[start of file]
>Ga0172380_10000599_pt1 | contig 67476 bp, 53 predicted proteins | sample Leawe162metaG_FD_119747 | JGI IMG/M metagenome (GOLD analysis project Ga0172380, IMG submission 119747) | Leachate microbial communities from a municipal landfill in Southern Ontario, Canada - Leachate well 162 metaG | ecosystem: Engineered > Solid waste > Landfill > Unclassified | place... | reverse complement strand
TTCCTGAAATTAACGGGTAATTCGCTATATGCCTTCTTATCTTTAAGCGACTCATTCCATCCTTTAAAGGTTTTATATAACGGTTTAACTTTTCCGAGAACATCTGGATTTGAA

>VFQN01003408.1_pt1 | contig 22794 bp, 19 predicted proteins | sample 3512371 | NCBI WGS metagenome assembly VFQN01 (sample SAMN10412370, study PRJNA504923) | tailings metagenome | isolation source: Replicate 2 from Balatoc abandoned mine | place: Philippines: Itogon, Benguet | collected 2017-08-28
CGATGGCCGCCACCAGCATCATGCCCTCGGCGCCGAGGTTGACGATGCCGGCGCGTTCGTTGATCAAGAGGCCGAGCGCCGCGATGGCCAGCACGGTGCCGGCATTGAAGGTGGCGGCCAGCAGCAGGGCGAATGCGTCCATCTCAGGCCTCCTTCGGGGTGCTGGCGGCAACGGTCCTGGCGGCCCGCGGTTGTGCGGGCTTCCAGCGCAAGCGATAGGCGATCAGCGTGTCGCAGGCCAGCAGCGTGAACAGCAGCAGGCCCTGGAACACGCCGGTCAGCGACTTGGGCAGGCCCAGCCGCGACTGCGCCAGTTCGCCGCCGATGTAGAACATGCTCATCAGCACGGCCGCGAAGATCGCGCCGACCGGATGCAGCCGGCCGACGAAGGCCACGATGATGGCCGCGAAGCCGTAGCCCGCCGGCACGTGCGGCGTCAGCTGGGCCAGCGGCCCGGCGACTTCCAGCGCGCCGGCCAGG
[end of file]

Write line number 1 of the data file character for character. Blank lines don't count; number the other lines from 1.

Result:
>Ga0172380_10000599_pt1 | contig 67476 bp, 53 predicted proteins | sample Leawe162metaG_FD_119747 | JGI IMG/M metagenome (GOLD analysis project Ga0172380, IMG submission 119747) | Leachate microbial communities from a municipal landfill in Southern Ontario, Canada - Leachate well 162 metaG | ecosystem: Engineered > Solid waste > Landfill > Unclassified | place... | reverse complement strand